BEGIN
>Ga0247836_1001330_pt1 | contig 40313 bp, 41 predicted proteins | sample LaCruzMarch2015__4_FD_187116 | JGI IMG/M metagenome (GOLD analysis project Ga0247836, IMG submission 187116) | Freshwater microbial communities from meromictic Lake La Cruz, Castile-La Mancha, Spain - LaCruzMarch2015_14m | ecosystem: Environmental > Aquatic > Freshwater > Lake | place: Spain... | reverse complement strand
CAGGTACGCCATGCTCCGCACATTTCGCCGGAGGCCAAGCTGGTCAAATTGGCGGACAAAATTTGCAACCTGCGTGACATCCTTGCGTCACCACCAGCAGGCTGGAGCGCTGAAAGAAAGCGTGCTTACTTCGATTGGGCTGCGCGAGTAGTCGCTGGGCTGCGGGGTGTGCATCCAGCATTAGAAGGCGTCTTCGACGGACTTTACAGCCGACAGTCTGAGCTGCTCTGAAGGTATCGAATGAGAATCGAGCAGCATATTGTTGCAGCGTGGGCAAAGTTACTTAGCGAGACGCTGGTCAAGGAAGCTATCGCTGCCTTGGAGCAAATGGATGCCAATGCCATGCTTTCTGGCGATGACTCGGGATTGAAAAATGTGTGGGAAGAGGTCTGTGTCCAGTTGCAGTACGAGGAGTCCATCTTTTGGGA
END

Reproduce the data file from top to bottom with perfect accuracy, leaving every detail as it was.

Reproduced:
>Ga0247836_1001330_pt1 | contig 40313 bp, 41 predicted proteins | sample LaCruzMarch2015__4_FD_187116 | JGI IMG/M metagenome (GOLD analysis project Ga0247836, IMG submission 187116) | Freshwater microbial communities from meromictic Lake La Cruz, Castile-La Mancha, Spain - LaCruzMarch2015_14m | ecosystem: Environmental > Aquatic > Freshwater > Lake | place: Spain... | reverse complement strand
CAGGTACGCCATGCTCCGCACATTTCGCCGGAGGCCAAGCTGGTCAAATTGGCGGACAAAATTTGCAACCTGCGTGACATCCTTGCGTCACCACCAGCAGGCTGGAGCGCTGAAAGAAAGCGTGCTTACTTCGATTGGGCTGCGCGAGTAGTCGCTGGGCTGCGGGGTGTGCATCCAGCATTAGAAGGCGTCTTCGACGGACTTTACAGCCGACAGTCTGAGCTGCTCTGAAGGTATCGAATGAGAATCGAGCAGCATATTGTTGCAGCGTGGGCAAAGTTACTTAGCGAGACGCTGGTCAAGGAAGCTATCGCTGCCTTGGAGCAAATGGATGCCAATGCCATGCTTTCTGGCGATGACTCGGGATTGAAAAATGTGTGGGAAGAGGTCTGTGTCCAGTTGCAGTACGAGGAGTCCATCTTTTGGGA